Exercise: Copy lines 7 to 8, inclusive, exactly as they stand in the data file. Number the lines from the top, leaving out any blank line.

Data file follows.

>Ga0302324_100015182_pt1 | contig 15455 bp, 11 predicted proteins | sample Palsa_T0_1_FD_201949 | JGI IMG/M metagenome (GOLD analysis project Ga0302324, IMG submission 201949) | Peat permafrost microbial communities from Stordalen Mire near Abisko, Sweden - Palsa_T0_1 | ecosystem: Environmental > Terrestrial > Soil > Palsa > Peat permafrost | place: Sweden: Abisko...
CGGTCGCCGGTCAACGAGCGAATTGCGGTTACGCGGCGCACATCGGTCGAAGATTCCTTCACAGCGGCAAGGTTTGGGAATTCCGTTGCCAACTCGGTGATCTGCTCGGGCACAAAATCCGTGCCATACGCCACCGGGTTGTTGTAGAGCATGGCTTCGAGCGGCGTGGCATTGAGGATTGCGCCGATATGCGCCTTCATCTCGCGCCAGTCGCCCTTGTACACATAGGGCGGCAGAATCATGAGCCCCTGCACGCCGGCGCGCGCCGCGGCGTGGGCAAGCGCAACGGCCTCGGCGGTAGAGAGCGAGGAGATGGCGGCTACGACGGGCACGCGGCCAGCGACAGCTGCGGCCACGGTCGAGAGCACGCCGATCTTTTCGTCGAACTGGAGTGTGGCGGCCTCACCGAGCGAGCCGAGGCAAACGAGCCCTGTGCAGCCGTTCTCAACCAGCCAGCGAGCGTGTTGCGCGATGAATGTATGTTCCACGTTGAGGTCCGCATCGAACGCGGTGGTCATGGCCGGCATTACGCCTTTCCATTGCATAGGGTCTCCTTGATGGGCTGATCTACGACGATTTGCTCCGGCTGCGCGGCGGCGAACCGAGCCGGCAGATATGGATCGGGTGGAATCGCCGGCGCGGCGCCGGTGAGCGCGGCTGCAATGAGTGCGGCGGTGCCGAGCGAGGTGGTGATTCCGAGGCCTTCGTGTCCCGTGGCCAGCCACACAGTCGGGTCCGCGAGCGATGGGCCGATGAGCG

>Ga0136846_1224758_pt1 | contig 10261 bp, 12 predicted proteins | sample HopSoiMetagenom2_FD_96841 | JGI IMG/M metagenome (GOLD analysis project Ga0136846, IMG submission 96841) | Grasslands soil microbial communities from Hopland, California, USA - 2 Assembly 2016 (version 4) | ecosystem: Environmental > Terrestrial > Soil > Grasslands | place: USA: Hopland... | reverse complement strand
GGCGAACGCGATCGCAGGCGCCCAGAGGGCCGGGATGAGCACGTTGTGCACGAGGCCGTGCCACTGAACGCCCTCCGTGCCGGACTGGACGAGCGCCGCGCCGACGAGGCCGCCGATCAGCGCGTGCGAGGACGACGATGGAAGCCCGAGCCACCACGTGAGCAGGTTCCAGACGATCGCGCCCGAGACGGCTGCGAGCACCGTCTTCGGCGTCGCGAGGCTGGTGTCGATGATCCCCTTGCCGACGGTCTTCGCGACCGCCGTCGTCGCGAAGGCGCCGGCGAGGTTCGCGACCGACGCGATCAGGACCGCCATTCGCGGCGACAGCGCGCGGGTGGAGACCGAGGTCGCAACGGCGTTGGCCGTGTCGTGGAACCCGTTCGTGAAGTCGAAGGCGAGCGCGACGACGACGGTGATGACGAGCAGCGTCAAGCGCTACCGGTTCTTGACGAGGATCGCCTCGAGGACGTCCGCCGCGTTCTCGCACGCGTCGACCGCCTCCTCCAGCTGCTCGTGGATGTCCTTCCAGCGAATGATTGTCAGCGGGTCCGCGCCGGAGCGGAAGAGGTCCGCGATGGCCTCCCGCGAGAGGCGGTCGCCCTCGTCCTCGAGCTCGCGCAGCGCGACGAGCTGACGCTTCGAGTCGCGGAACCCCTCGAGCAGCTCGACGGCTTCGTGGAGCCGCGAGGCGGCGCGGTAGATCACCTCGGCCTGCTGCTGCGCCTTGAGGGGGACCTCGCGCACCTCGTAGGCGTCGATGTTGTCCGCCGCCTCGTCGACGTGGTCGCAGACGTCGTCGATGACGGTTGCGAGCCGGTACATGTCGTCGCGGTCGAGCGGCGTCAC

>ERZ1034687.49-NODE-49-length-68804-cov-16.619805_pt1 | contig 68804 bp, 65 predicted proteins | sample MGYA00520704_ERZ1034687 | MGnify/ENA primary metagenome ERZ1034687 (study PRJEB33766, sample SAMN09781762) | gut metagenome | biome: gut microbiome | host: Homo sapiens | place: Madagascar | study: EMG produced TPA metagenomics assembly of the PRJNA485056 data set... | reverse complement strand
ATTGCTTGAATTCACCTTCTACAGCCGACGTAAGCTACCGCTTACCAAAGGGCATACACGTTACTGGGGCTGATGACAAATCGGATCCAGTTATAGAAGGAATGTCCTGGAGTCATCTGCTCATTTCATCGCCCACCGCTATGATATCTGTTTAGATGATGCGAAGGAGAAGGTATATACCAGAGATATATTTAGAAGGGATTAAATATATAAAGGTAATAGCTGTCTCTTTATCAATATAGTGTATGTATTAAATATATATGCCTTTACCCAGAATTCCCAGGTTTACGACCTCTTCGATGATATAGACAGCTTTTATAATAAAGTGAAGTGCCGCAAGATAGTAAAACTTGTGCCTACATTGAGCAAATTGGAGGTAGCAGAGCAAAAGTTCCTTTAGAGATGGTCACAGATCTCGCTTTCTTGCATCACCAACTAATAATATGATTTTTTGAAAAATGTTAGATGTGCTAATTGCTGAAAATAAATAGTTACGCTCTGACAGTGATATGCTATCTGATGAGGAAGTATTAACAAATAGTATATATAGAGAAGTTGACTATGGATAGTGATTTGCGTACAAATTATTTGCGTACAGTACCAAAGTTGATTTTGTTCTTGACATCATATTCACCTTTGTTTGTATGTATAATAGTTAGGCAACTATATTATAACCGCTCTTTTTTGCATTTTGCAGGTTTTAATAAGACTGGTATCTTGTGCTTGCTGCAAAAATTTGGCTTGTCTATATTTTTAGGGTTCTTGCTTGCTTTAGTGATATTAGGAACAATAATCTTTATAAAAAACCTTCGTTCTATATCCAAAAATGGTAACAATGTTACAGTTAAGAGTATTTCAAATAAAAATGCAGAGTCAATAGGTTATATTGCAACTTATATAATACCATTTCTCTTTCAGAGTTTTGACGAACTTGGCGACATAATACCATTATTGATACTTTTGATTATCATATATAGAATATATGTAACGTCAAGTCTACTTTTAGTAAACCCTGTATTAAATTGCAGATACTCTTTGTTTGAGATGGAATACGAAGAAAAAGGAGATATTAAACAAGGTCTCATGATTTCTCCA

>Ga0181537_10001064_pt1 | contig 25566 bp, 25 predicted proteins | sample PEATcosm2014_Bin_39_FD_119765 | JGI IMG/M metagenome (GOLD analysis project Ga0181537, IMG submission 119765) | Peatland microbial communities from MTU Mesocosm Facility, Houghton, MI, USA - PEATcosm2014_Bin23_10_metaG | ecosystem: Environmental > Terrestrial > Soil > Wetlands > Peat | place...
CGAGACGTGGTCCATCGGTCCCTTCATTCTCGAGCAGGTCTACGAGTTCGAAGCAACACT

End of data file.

>Ga0181537_10001064_pt1 | contig 25566 bp, 25 predicted proteins | sample PEATcosm2014_Bin_39_FD_119765 | JGI IMG/M metagenome (GOLD analysis project Ga0181537, IMG submission 119765) | Peatland microbial communities from MTU Mesocosm Facility, Houghton, MI, USA - PEATcosm2014_Bin23_10_metaG | ecosystem: Environmental > Terrestrial > Soil > Wetlands > Peat | place...
CGAGACGTGGTCCATCGGTCCCTTCATTCTCGAGCAGGTCTACGAGTTCGAAGCAACACT